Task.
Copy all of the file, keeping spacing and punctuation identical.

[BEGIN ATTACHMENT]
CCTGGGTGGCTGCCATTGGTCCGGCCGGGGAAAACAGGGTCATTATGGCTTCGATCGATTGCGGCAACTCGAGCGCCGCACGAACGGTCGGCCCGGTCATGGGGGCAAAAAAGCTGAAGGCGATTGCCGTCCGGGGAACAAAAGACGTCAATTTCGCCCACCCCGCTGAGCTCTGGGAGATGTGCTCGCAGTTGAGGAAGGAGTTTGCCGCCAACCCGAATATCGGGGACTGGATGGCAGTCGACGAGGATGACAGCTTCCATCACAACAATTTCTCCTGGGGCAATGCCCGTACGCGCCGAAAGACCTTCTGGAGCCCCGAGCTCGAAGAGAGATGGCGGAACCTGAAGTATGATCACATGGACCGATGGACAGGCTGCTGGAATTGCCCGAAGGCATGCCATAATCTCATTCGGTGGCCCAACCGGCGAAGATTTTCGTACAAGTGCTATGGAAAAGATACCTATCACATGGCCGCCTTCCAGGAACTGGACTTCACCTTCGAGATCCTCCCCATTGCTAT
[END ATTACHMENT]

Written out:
CCTGGGTGGCTGCCATTGGTCCGGCCGGGGAAAACAGGGTCATTATGGCTTCGATCGATTGCGGCAACTCGAGCGCCGCACGAACGGTCGGCCCGGTCATGGGGGCAAAAAAGCTGAAGGCGATTGCCGTCCGGGGAACAAAAGACGTCAATTTCGCCCACCCCGCTGAGCTCTGGGAGATGTGCTCGCAGTTGAGGAAGGAGTTTGCCGCCAACCCGAATATCGGGGACTGGATGGCAGTCGACGAGGATGACAGCTTCCATCACAACAATTTCTCCTGGGGCAATGCCCGTACGCGCCGAAAGACCTTCTGGAGCCCCGAGCTCGAAGAGAGATGGCGGAACCTGAAGTATGATCACATGGACCGATGGACAGGCTGCTGGAATTGCCCGAAGGCATGCCATAATCTCATTCGGTGGCCCAACCGGCGAAGATTTTCGTACAAGTGCTATGGAAAAGATACCTATCACATGGCCGCCTTCCAGGAACTGGACTTCACCTTCGAGATCCTCCCCATTGCTAT